So, the Wild are down 3-0 to the Ducks, and their fate is in the envelope, as it were.
They have played pretty much as well as they could have been expected to play. In some ways this just hurts that much more, and in some ways it's a salve for my burns.
Yet today is the happiest day of the whole season for me.
I have two little girls. The eldest, Ella, is coming up on 2.5 years old. The youngest, Annie, is but four months old.
All the things you hear about your world changing when you hold your newborn in your arms is true in my case. It was made doubly and then triply true in my case because I was adopted. So my daughters are the first and second blood relatives I've ever known.
Ella is a handful. She walked at 10 months. Talked not long after, was speaking in SENTENCES before she was a year-and-a-half, and is equal parts precocious joy and testy little monster. True to my Minnesotan heritage I had her on double runners at the start of this, her third winter. She actually graduated to real (read: single bladed) skates by the end of the season, and would go skating with me anytime I asked her. We skate in our matching white Itech helmets and our matching Wild white jerseys. It's a hoot.
Ella has been to one pro hockey game (Bridgeport Sound Tigers, during the lockout) but she was 3 months old. The Wild didn't play the Devils, Rangers or Islanders, and we were unable to make it to their games in Boston or Buffalo this season. She also doesn't watch much TV. And especially nothing that isn't at least partially animated (and Mick McGeough doesn't count!)
But she has a memory like a steel trap, and an insatiable appetite for information.
About a week ago I was carrying her upstairs to go to bed and she asked me "Who are DOSE guys?"
"That's Wayne Gretzky and Mark Messier," I responded, describing one of my most prized posessions: a poster size photo of Gretz and Mess sitting on the Rangers bench watching the play in front of them, autographed by BOTH of them (trust me, it's pretty sweet). "Can YOU say WAAAAYYYYNE GRETZ-KEEE?"
"Very good buddy!"
I'm one of the legion of hockey fans for whom Wayne Gretzky is the end all and be all. I've felt that way since I was a youth growing up in Minny. I have vivid memories of coming down to the kitchen before school to the sounds and smells of breakfast being made, and my old man in his bathrobe. He'd see it was me, and then nonchalantly sip his coffee and pass me the sports section of the paper. I'd grab some chow and sit down to peruse. He'd be watching me askance, and when I finished, he'd say "See what Gretzky did last night?" I'd beam with pride at being able to uphold my end of this little tradition, and say "Four goals, two assists, #1 star!" For which I'd be rewarded with a wink - the kind that is all a son needs from a father on most occasions.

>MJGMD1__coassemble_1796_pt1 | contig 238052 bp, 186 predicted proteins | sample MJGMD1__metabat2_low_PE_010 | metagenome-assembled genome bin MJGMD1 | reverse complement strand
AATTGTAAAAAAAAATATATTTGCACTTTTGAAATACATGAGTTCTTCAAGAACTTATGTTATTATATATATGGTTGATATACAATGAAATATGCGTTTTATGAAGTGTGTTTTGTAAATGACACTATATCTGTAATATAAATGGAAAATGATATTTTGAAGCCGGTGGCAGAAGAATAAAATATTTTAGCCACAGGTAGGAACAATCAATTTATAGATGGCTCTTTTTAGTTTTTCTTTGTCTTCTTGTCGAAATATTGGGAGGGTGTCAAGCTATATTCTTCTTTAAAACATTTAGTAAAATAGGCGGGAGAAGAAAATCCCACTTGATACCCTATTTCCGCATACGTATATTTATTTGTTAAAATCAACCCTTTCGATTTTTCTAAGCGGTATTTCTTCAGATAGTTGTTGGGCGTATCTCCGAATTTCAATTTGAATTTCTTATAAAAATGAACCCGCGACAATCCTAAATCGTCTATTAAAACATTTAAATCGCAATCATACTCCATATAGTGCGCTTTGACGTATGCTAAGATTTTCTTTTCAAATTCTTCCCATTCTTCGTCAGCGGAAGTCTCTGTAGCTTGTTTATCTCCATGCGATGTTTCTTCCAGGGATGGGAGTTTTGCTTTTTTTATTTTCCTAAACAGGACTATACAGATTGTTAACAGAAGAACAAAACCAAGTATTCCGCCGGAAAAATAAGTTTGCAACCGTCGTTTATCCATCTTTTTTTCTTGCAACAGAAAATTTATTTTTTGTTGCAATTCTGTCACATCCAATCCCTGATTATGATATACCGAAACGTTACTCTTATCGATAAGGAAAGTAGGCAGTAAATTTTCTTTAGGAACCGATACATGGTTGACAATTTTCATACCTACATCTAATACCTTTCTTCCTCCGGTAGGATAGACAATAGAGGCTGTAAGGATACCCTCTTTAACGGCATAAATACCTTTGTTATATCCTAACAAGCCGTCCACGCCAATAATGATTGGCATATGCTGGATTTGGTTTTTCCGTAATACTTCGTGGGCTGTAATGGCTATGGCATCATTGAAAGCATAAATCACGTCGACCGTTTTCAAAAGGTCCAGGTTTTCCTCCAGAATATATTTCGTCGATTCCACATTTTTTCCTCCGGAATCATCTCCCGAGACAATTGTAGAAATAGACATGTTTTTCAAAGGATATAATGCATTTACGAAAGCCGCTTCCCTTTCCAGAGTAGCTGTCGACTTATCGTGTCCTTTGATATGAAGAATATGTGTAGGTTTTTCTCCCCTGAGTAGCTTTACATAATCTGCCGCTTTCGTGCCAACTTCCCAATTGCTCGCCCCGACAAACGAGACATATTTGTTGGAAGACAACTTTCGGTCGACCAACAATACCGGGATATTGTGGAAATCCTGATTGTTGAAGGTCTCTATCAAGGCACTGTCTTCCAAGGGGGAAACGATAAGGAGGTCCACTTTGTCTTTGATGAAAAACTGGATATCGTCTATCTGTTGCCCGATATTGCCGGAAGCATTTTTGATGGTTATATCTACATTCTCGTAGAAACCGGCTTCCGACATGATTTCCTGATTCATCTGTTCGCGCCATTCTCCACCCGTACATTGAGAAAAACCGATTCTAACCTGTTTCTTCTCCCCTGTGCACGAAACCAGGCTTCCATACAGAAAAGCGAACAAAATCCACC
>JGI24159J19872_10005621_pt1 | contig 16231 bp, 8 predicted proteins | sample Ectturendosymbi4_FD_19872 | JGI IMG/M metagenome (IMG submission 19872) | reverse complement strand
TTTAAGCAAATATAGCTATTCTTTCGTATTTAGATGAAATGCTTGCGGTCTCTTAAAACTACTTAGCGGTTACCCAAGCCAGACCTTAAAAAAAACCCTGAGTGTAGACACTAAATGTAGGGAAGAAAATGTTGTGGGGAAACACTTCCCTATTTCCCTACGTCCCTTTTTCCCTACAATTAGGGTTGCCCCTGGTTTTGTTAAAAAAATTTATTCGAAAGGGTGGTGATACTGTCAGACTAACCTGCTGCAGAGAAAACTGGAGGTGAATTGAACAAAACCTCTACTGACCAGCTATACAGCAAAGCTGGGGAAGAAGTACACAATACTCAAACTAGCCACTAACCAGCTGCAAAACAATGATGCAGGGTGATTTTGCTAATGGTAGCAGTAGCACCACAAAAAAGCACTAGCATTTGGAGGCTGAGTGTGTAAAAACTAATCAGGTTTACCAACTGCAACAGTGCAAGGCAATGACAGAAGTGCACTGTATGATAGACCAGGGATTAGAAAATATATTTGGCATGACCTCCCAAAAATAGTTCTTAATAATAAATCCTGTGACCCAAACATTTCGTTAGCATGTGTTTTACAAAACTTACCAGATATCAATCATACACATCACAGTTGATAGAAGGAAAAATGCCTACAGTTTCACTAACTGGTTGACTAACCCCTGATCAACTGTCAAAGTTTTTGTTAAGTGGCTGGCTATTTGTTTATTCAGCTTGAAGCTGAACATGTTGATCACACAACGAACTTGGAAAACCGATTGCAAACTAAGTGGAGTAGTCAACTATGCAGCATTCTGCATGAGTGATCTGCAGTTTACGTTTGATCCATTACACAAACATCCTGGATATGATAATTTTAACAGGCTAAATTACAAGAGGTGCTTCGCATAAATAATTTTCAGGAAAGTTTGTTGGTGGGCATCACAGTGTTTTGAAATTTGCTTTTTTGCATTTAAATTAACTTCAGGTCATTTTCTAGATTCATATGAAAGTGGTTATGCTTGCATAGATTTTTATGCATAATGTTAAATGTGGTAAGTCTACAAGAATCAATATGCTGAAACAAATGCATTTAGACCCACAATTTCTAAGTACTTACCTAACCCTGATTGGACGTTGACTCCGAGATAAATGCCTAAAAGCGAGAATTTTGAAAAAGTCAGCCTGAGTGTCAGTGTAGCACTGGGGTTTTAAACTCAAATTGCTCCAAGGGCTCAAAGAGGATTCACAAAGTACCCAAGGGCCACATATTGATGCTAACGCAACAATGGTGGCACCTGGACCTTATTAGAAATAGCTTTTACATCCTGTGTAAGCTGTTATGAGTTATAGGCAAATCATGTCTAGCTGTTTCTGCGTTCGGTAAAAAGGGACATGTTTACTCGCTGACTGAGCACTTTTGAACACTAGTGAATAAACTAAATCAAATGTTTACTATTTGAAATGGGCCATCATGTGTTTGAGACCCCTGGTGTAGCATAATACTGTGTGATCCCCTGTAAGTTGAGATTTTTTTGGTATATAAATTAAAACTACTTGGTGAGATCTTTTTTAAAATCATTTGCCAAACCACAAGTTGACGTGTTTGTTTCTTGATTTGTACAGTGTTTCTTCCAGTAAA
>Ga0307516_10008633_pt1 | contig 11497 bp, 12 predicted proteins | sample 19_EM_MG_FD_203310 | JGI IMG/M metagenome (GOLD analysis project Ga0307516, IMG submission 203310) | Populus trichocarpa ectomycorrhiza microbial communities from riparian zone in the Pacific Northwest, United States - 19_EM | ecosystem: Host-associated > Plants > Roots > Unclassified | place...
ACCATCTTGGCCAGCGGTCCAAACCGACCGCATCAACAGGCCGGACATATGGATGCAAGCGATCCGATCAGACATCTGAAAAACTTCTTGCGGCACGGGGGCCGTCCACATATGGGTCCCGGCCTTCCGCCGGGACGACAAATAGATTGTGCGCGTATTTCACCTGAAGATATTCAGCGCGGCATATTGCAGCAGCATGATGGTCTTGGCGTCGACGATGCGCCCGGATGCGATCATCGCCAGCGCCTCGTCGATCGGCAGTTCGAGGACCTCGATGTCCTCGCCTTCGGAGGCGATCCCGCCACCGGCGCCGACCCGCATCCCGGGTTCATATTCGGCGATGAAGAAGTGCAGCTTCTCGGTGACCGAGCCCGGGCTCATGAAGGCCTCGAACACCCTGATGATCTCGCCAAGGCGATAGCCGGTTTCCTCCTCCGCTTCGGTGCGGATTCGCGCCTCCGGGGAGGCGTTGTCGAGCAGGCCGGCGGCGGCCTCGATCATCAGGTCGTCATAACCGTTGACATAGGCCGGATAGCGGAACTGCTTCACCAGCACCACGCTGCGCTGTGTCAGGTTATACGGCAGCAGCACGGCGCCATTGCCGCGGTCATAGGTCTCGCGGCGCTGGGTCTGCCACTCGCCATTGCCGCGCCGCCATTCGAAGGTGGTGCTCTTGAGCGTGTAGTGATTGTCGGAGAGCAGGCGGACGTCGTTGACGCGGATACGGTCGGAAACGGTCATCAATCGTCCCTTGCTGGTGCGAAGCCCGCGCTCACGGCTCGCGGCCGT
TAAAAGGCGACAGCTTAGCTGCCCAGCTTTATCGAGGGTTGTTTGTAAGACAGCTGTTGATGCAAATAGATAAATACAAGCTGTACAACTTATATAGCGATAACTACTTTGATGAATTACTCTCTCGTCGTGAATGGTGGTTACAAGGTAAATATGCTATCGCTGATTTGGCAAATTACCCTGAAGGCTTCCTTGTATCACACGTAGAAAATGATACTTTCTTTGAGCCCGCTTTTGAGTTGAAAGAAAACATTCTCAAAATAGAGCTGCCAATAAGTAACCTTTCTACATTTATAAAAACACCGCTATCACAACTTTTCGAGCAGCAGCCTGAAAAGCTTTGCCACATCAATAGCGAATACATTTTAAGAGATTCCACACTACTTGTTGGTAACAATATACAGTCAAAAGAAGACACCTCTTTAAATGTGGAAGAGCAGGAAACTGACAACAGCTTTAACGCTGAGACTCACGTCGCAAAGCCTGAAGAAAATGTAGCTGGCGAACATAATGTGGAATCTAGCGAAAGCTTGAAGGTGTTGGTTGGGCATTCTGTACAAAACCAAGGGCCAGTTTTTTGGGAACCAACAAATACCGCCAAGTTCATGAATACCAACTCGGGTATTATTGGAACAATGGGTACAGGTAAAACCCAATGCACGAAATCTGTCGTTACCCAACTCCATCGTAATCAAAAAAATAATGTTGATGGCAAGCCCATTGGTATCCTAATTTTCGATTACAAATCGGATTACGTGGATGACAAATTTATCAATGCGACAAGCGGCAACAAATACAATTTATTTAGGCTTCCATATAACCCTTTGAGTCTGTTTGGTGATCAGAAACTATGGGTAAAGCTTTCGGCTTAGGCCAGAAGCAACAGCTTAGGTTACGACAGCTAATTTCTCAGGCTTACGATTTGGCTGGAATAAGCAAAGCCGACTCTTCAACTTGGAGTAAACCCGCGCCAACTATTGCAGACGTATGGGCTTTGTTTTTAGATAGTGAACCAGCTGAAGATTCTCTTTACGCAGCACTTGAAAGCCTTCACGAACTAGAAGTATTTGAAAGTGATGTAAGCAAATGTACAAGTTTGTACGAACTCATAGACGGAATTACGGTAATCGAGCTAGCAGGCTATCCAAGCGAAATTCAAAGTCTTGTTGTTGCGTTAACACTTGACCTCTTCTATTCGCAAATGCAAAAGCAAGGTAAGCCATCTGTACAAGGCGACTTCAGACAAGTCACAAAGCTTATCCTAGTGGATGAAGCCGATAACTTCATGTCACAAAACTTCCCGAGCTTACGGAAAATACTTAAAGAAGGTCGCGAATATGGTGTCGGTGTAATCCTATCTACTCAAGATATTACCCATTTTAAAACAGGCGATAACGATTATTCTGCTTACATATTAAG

I think he appreciated the fact that Wayne played with dignity, honor and respect as much as he played with skill, guile and brilliance. I certainly didn't appreciate it then, but I now know that, as a parent of a hockey fan/player, he was probably afraid I'd grow up wanting to be like Shane Churla instead of a guy like Gretzky.
So I'm a Gretzky fan. Hardly the only, probably not the last.
Then this afternoon, my wife and I are shocked and saddened by the horrible events at Virginia Tech. Amid the disturbing scenes on TV, I go upstairs to put the baby down for a nap. I come back down and my wife, with a twinkle in her eye, says, "You just missed your greatest moment as Ella's daddy."
"What do you mean?"
"Ella...come in here and tell your daddy what you were just talking about."
Ella runs in, looks up at me with her big, trusting, loving, two-year old's eyes and says, loudly: "Wayne GRETZ-KEEE!"
Then she says the three best words I could ever imagine. Perfect in their meaning, their clarity, and for the fact that my wife didn't prompt her:
"He's my BOY!"
So, when the Ducks complete their sweep of the Wild tomorrow night I won't care so much anymore. Sure I'll want to analyze, lambaste, predict and play GM. But, in the grander scheme of things, it's nothing compared to hearing your daughter describe YOUR hero as:
"He's my BOY!"